The first copy of Newsweek I ever read was shortly after German reunification when I was able to get my hands on one of its international issues. What I expected was an unbiased account of events as they transpired throughout the globe. What I found was the most vile, inarticulate, often blatantly nonfactual, and clearly anti-American filth I had ever seen.
Ever since, I have been eagerly anticipating Newsweek’s demise as a publication (and admittedly, the demise of more than a few of the Newsweek “writers” themselves).
Newsweek and its contemporaries were and are replete with hordes of puerile essayists scribbling what equates to a self-important high-school newspaper. It shall be a strange new Earth and even more odd humanity into which these shallow souls emerge from their cocoons of adolescent attitudes.
Thus, with the happy tidings that one of the two most juvenile publications in existence had finally folded it occurred to me that someone in what is contemptuously referred to as “the real world” ought offer a few pointers for the displaced on integrating into the workplace.
These coming weeks are going to be a difficult time for many of you. Wondering where your next paycheck will come from, how to keep up to date in this world which is more news minute than it is news week, and what form your storytelling should take will all be enormous challenges. With that in mind, I’ve accumulated a few tips on how to reorder your thinking now that the last class bell has sounded.
First and foremost, you’ll have to start telling the truth. You’re aghast, I know. But out here in the digital frontier the patrons have one overriding need above all—they want what you tell them to be accurate. Of course there is room for opinion and editorial commentary, but alas, that too must be well-documented and established upon some fundamental reality.
No more can you blithely argue from authority that your outlook is correct merely because you proclaim it, slouched askew in your desk from the back of the room. Being the coolest kind in school was fine while it lasted, but pretentious insufferablility is no excuse for research, independent thinking, and what used to be referred to as journalism.
Secondly, on the Internet nothing is secret. I’ll pause until your mortarboard quits spinning….
You see, here in the electronic world people know what happens in the physical world. Recall back in 2007 when Americans quite literally decided whether they wanted to remain a nation, otherwise known as the Kennedy-McCain-Bush Amnesty?
You might remember you ran several stories supporting the invasion. Then, once the true American people won, the next issue had absolutely no mention of these debates anywhere in your publication.
It was a pathetic and sad exercise in the “popular kids” saying what was and wasn’t “cool.” Even what existed. You thought it didn’t matter and you ruled the hallways, so that was it. Except this isn’t acceptable behavior for adults. Despite what many in your (former) position say, those who seek their news from the Internet are in every way fully developed intellects. They know when so-called reporters cover things up or pretend they didn’t happen. For years you’ve been used to playing hooky with reality and it stops now.
Third, nobody cares about your resumé. Yes, that perfectly polished ecru-shaded cardstock masterpiece you’ve been honing for months is no more than the toilet paper you formerly used to “prank” our homesteads by covering up facts from the American public. On the Internet no one cares. I have many degrees from many fine universities and they mean nothing if I can’t make people think with what I write. Likewise, I have no qualms about reading commentary from a self-educated pauper in a studio apartment in the worst section of town…if he makes me think. That is the beauty of the Internet; it’s all about intelligence. No one cares what you wear, where you went to school, or any of the jobs you previously held or if you’ve ever held a job at all.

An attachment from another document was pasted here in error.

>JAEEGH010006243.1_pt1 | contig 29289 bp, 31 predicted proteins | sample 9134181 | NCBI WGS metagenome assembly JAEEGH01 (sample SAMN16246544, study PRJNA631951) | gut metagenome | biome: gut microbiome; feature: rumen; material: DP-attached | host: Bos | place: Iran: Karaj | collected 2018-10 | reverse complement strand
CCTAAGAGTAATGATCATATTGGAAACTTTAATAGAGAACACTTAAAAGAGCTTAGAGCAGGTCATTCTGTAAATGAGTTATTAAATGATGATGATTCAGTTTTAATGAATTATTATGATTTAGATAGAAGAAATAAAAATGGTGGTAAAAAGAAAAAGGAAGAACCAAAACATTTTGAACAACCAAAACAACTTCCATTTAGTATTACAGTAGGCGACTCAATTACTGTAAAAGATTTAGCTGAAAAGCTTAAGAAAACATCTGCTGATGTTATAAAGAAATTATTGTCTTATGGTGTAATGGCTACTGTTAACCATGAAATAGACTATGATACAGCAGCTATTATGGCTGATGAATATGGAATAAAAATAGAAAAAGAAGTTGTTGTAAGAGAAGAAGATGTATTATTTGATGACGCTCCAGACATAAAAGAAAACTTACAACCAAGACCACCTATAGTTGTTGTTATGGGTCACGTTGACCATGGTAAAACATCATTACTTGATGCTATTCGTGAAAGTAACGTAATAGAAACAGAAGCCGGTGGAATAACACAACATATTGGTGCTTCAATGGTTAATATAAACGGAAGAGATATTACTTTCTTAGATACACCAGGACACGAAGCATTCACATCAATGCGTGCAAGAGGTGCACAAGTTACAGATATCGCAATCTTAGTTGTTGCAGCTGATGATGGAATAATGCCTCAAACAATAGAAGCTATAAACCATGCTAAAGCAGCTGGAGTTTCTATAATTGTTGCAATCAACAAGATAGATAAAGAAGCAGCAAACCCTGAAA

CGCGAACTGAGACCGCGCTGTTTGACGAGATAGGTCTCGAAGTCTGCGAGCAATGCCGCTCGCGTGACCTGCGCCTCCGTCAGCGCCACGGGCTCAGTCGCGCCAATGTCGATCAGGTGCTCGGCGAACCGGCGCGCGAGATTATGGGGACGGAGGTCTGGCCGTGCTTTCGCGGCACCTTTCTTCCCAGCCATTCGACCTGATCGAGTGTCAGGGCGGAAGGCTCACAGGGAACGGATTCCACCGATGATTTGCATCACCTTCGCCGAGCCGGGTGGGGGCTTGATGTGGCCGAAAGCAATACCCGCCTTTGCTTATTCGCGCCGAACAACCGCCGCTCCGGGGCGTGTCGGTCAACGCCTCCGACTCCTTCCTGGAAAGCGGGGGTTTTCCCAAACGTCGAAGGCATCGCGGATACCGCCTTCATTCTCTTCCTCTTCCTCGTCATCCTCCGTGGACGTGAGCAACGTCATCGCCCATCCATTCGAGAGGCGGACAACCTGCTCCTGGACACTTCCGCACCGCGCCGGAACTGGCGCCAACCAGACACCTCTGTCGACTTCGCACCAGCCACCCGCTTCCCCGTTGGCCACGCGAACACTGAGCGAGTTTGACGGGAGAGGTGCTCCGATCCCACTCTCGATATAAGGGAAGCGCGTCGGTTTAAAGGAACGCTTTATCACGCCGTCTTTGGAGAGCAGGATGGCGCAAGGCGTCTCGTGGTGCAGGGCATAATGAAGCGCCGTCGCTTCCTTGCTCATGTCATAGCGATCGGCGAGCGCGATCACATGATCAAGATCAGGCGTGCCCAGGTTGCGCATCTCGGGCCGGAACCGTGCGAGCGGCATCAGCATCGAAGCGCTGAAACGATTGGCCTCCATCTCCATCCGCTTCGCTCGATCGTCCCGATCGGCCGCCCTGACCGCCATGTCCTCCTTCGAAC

The only thing that matters is whether you tell the truth and if you make people think about that truth in an insightful manner. All the cocktail parties, “networking,” and “hanging out with the popular kids” of New York and Washington mean absolutely nothing here in the new media. We don’t care how “in” you are or how “out” you think we are. So take that gilt-edged resumé and pack it away with your letter jacket and all the other mementos that mean absolutely jack-squat to us.
Finally, it is a wide, wide world. Your name means nothing. (Especially if you are a filthy plagiarist.) It may have been important when you were roaming the campus of a suburban outpost of secondary education, but not anywhere else. All your accomplishments and accolades occurred in a microcosm that doesn’t amount to spit among the adults. There is a class president and valedictorian on every street corner these days. Your byline, snapshot, and past readership are as nothing.
On the Internet millions of people give outlandish opinions. Fortunately or unfortunately, there are extraordinarily few who bother to work hard and think in exceptional ways. Your past performance at Newsweek puts you decidedly among the former. Your wisdom has been nothing but “conventional wisdom,” which isn’t wise at all. Your insight has been propaganda, and it doesn’t sell. And if it didn’t sell on the newsstand it has even less chance of selling online.
Until December we have to sit through the mind-numbing commencement speeches and dicta on how important you were and what you meant to the profession. But really, we’re all just waiting for you to walk out the door.
Your time has past. But do not despair; there is always the thirty-year class reunion where you can lie about how important you became following your glory days. After all, lying is what you always did best.
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